Dr Mohty on the Promise of Elranatamab in Relapsed/Refractory Multiple Myeloma

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Mohamad Mohty, MD, PhD, discusses the promise of the phase 2 MagnetisMM-3 trial in patients with relapsed/refractory multiple myeloma, which is investigating elranatamab monotherapy in this patient population.

Mohamad Mohty, MD, PhD, professor, hematology, head, the Hematology and Cellular Therapy Department, Saint-Antoine Hospital and Sorbonne University, discusses the promise of the phase 2 MagnetisMM-3 trial (NCT04649359) in patients with relapsed/refractory multiple myeloma, which is investigating elranatamab (PF-06863135) monotherapy in this patient population.

In this open-label, international trial that is evaluating the efficacy of the novel bispecific antibody elranatamab, patients received 76 mg of subcutaneous elranatamab once weekly in 28-day cycles. At the 2023 EHA Congress, investigators found that at a median follow-up of 14.7 months (range, 0.2-25.1), the overall response rate was 61.0% (95% CI, 51.8%-69.6%), 35.0% of patients achieved a complete response (CR) or stringent CR, and 56.1% of patients achieved a very good partial response or better. Among evaluable patients, the median time to response was 1.2 months (range, 0.9-7.4).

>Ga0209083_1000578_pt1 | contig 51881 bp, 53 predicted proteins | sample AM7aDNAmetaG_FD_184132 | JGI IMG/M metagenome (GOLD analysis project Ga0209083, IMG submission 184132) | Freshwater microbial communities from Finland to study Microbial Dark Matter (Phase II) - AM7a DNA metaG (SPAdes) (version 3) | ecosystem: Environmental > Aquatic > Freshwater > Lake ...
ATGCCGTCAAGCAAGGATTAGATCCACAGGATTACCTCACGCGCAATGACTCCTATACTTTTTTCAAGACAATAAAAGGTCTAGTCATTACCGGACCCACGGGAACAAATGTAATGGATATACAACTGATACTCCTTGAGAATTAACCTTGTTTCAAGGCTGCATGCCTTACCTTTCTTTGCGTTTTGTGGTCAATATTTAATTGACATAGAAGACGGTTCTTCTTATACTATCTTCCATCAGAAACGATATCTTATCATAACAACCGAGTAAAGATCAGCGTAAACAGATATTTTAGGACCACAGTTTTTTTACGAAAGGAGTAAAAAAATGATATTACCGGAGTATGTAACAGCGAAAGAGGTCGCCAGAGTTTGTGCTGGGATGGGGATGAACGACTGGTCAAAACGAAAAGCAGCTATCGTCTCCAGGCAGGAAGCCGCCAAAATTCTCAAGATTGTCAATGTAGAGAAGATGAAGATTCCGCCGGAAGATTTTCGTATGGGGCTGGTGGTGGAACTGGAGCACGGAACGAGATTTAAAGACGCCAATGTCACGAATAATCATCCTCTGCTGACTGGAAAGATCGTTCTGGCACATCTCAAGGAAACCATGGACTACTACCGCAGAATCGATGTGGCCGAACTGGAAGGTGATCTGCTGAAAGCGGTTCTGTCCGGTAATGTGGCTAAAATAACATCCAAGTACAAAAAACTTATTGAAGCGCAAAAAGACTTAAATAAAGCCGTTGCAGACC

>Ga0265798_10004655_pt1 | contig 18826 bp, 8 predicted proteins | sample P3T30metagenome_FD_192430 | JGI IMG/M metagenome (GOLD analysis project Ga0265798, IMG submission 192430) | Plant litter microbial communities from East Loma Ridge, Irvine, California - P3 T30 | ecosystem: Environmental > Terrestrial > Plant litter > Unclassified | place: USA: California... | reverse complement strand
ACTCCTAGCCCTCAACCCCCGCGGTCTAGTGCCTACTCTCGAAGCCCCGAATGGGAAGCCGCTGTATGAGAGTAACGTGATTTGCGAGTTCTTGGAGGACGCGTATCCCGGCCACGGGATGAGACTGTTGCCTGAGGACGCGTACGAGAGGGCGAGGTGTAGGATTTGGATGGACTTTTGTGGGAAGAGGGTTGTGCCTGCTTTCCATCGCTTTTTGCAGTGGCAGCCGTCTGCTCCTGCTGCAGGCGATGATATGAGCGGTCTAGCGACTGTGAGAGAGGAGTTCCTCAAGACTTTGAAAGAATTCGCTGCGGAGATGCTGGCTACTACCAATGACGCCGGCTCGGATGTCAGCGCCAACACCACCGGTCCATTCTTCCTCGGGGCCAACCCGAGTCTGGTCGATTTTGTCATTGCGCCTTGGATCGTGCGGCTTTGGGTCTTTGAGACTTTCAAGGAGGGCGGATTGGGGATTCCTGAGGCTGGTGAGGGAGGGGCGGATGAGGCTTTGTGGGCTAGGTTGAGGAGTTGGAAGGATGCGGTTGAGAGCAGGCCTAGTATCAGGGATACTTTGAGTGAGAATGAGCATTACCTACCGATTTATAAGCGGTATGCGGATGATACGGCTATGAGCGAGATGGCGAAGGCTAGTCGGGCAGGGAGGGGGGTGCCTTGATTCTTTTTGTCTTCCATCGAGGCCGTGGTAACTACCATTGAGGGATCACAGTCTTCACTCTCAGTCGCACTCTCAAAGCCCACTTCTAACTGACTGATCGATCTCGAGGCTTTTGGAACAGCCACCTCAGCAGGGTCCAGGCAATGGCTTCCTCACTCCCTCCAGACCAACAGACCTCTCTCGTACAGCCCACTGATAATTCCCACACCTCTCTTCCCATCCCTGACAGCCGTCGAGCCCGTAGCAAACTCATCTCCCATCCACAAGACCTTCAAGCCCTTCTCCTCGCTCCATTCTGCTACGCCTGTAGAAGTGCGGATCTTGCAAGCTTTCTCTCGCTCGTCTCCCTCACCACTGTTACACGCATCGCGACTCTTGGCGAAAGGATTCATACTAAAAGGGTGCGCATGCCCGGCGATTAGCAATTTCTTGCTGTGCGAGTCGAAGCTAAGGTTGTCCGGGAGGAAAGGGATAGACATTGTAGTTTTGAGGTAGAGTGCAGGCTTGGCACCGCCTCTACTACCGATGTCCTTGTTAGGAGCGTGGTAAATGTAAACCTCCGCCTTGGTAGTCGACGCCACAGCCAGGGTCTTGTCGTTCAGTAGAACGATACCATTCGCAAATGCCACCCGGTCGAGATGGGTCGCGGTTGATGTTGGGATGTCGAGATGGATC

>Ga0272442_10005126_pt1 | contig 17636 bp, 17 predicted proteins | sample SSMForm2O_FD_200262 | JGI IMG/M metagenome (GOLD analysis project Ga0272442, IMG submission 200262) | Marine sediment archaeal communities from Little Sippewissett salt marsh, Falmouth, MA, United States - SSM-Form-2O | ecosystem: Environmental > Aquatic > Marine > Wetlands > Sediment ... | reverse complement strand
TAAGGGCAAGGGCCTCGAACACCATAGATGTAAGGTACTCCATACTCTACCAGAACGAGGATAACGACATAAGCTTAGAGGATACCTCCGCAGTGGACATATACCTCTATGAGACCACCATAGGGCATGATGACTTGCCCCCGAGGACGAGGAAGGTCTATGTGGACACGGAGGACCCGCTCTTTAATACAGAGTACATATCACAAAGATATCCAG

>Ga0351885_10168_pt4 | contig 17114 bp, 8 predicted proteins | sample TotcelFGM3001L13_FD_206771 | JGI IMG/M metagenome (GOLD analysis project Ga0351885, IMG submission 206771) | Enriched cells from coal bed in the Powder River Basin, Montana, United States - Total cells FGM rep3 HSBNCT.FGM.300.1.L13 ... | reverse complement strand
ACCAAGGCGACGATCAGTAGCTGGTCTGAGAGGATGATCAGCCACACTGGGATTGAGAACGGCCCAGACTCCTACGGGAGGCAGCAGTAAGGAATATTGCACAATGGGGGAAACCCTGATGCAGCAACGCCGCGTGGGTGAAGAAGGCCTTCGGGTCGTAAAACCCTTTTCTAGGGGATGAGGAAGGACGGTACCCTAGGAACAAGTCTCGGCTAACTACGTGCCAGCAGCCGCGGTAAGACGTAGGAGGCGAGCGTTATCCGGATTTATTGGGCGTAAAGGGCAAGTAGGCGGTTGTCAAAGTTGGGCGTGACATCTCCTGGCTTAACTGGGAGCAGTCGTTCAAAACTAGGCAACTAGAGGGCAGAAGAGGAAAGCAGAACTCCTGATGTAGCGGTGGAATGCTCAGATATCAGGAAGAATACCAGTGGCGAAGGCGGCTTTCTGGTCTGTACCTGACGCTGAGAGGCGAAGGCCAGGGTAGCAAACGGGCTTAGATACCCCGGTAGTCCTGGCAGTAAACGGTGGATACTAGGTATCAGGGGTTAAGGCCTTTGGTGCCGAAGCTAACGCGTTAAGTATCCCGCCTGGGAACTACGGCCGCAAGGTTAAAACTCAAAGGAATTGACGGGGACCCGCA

Based on these beneficial outcomes, it is believed that it is possible for patients to achieve excellent progression-free survival outcomes with elranatamab while also a maintaining a good safety profile, Mohty begins. For example, the step-up dosing regimen and mode of administration of elranatamab allowed the trial investigators to limit the incidence of severe cytokine release syndrome and neurotoxicity, he emphasizes.

Regarding infections, important information was derived from patients who switched dosing after 6 cycles to receive the agent every 15 days, Mohty continues. Notably, the investigators saw a clear trend toward a decrease in infectious complications with this change to the dosing schedule. This is important, as it suggests that patients may be able to receive treatment less frequently, Mohty says.

The majority of patients who switched treatment schedules were able to maintain their responses over time, and the 15-month follow-up data show a positive risk balance, Mohty continues. These data provide an excellent foundation for the continued development of this bispecific antibody, Mohty concludes.

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